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Community Member

Set clause interpretation with Multi-VRF selection using PBR

I posted this on the LAN, Switching and Routing list, but I did not get any takers....

I am trying to figure out the semantic/operational differences between some of the set clauses used with Multi-VRF selection using Policy Based Routing (PBR).

Specifically, I am trying to figure what the difference is between this:

route-map Applied-to-a-VRF-Interface permit 100

match ip address 100

set global

set ip next-hop 192.168.0.1

and this:

route-map Applied-to-a-VRF-Interface permit 100

match ip address 100

set ip global next-hop 192.168.0.1

where:

interface Gig5/2

ip vrf forwarding NewVRF

ip address 192.168.1.1 255.255.255.0

ip policy route-map Applied-to-a-VRF-Interface

I've read the documentation found here http://www.cisco.com/en/US/docs/ios/12_2sr/12_2srb/feature/guide/srb2mvrf.html#wp1053934, but I don't quite follow the semantic differences between the "set global" clause followed by a "set ip next-hop" clause and the "set ip global next-hop" clause.

I have a particular application on a 6509 running 12.2(33)SXH3 whereby when I use the "set ip global next-hop" clause my traffic is getting software-switched but when I do a "set global / set ip next-hop" on different lines that the traffic is getting hardware switched. I just want to make sure I understand the difference with how these clauses are interpreted by the 6509 hardware.

I'm assuming that using the "set vrf" and "set ip vrf" syntax is conceptually the same as in the "global" instance.

Any ideas?

Clarke Morledge

College of William and Mary

1 ACCEPTED SOLUTION

Accepted Solutions
Hall of Fame Super Silver

Re: Set clause interpretation with Multi-VRF selection using PBR

Hello Clarke,

from the document you have linked:

set global-Routes packets through the global routing table. This command is useful when you want to route ingress packets belonging to a specific VRF through the global routing table.

•set ip global-Routes packets through the global routing table, where the next-hop lookup will be in the global routing table.

You have probably found an implementation issue: the command in two lines is easier to map on C6509 HW.

the set global says that in any case the packets will be routed to the global routing table.

the second command might require to verify availability of that next hop in the global routing table.

It could mean that if the specified next-hop is not available the packets have to be routed within the VRF table.

So the two lines formulation can be more efficiently implemented in TCAM tables.

Hope to help

Giuseppe

6 REPLIES
Hall of Fame Super Silver

Re: Set clause interpretation with Multi-VRF selection using PBR

Hello Clarke,

from the document you have linked:

set global-Routes packets through the global routing table. This command is useful when you want to route ingress packets belonging to a specific VRF through the global routing table.

•set ip global-Routes packets through the global routing table, where the next-hop lookup will be in the global routing table.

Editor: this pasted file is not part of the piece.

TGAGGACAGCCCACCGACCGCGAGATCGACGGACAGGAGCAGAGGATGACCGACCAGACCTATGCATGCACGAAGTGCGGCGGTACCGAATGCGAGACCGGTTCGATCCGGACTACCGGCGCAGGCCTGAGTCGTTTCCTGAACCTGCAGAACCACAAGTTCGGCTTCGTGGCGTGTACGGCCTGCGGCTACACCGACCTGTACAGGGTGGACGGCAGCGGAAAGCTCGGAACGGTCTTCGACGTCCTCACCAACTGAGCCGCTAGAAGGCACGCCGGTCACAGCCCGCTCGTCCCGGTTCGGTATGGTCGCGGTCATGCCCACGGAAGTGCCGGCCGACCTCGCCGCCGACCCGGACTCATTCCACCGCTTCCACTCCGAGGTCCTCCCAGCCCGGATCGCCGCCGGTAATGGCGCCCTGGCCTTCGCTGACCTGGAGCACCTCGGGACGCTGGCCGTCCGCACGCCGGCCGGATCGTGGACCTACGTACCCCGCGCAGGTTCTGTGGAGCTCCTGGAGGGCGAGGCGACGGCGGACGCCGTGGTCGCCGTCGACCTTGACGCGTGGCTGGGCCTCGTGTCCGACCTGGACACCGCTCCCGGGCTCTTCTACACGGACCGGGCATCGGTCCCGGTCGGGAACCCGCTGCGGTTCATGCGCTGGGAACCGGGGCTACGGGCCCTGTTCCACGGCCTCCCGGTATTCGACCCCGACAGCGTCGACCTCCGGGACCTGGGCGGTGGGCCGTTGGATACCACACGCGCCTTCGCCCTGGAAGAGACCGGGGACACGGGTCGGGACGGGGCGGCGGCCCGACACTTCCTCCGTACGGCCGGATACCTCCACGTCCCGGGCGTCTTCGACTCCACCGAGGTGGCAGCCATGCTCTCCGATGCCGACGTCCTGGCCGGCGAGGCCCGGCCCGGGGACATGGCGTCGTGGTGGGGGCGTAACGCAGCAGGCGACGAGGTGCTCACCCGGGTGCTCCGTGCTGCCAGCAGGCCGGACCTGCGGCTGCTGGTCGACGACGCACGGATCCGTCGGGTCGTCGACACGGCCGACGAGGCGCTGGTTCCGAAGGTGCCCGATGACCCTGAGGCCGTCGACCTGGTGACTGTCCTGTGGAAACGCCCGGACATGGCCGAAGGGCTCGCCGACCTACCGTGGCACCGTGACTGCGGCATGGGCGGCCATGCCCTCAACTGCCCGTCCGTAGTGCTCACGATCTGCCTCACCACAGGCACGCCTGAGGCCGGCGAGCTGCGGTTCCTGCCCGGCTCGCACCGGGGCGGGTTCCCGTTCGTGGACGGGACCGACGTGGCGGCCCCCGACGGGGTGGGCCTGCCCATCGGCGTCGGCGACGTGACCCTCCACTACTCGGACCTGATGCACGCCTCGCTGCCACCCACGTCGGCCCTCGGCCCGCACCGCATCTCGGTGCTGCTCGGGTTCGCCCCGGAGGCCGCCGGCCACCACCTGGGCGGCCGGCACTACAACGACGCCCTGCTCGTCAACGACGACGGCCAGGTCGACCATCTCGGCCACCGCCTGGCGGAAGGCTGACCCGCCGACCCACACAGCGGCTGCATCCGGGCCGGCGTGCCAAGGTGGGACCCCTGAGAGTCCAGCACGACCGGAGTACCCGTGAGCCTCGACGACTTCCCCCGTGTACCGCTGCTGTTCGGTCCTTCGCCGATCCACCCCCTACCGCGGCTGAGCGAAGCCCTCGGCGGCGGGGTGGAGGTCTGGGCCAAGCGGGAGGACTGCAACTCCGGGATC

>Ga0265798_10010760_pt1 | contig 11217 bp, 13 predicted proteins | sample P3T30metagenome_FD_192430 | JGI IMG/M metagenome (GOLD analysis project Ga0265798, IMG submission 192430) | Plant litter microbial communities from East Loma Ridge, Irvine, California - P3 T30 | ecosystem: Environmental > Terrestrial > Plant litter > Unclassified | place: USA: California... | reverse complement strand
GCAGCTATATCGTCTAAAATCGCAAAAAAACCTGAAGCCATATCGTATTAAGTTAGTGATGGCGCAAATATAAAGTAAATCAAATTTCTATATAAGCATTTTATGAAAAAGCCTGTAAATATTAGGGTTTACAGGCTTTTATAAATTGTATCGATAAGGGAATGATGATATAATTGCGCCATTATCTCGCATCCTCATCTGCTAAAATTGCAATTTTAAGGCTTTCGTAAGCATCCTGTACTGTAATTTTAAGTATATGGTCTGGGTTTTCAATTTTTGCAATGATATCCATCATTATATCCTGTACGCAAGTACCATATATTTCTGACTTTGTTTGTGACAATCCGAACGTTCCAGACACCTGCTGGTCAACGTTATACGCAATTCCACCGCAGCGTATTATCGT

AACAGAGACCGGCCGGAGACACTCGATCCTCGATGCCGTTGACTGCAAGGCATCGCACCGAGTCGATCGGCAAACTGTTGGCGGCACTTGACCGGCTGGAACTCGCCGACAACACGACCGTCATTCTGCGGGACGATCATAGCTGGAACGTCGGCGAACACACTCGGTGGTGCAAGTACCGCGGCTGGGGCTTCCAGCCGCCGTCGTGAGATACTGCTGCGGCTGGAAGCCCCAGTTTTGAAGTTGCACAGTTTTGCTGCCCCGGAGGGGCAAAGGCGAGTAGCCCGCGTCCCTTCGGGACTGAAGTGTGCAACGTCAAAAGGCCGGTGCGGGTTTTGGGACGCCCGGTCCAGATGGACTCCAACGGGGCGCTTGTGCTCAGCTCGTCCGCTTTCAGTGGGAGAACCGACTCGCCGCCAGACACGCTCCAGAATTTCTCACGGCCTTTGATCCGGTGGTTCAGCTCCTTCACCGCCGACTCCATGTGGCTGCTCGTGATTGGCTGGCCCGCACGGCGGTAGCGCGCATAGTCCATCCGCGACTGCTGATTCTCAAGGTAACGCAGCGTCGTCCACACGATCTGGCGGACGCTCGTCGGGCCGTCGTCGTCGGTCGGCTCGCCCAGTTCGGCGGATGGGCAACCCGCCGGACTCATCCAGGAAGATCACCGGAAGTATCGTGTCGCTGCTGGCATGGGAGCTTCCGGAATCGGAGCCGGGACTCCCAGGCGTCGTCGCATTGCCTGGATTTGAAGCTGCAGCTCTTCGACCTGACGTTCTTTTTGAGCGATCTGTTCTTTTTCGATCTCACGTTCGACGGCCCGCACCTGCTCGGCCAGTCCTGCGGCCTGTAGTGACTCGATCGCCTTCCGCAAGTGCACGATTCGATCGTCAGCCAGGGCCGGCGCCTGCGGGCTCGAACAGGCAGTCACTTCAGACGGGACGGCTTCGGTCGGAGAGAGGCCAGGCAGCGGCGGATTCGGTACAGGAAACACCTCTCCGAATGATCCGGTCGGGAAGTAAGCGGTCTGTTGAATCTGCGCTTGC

You have probably found an implementation issue: the command in two lines is easier to map on C6509 HW.

the set global says that in any case the packets will be routed to the global routing table.

the second command might require to verify availability of that next hop in the global routing table.

It could mean that if the specified next-hop is not available the packets have to be routed within the VRF table.

So the two lines formulation can be more efficiently implemented in TCAM tables.

Hope to help

Giuseppe

Community Member

Re: Set clause interpretation with Multi-VRF selection using PBR

Guiseppe,

I agree with your explanation, except that I'm still puzzled as to why I am getting software switched since the "next hop" in question has the route to the next hop available in the VRF.

There are a lot mysteries as to how Cisco programs these TCAMs. I just do not find the documentation to be particularly enlightening.

Thanks.

Clarke Morledge

Hall of Fame Super Silver

Re: Set clause interpretation with Multi-VRF selection using PBR

Hello Clarke,

thanks but actually you solved the issue by yourself !

and yes in some cases we can just take note of the observed behaviour in these complex systems.

Best Regards

Giuseppe

Re: Set clause interpretation with Multi-VRF selection using PBR

hi Clarke,

Out of curiosity, how did you know when the traffic was getting software-switched or hardware switched

Lejoe

Community Member

Re: Set clause interpretation with Multi-VRF selection using PBR

Lejoe,

Initially, I saw the problem right away. Typing on the router console got V-E-R-Y S-L-O-W.

show proc cpu sorted

also showed me that "IP Input" was the leader in grabbing the CPU. As soon as I pulled off the route-map from being applied, the CPU problem was corrected.

Generally, if my CPU utilization jumps up after I configured something, that's the best indication that I somehow got traffic to be software-switched instead of being handled by the TCAM.

Clarke

Re: Set clause interpretation with Multi-VRF selection using PBR

Hi Clarke,

Thanks for that. Did you issue a debug ip policy and see the difference for both those configurations for traffic generated from access-list 100.

My thoughts are

set global

set ip next-hop

it's successfully able to route the packet using the first statement and not even reaching the final statement. However with set global ip next-hop, it's explicitly forced to choose the next-hop.

http://www.ciscosystems.com/en/US/docs/ios/mpls/configuration/guide/mp_mltvrf_slct_pbr.html#wp1053974

HTH

Lejoe

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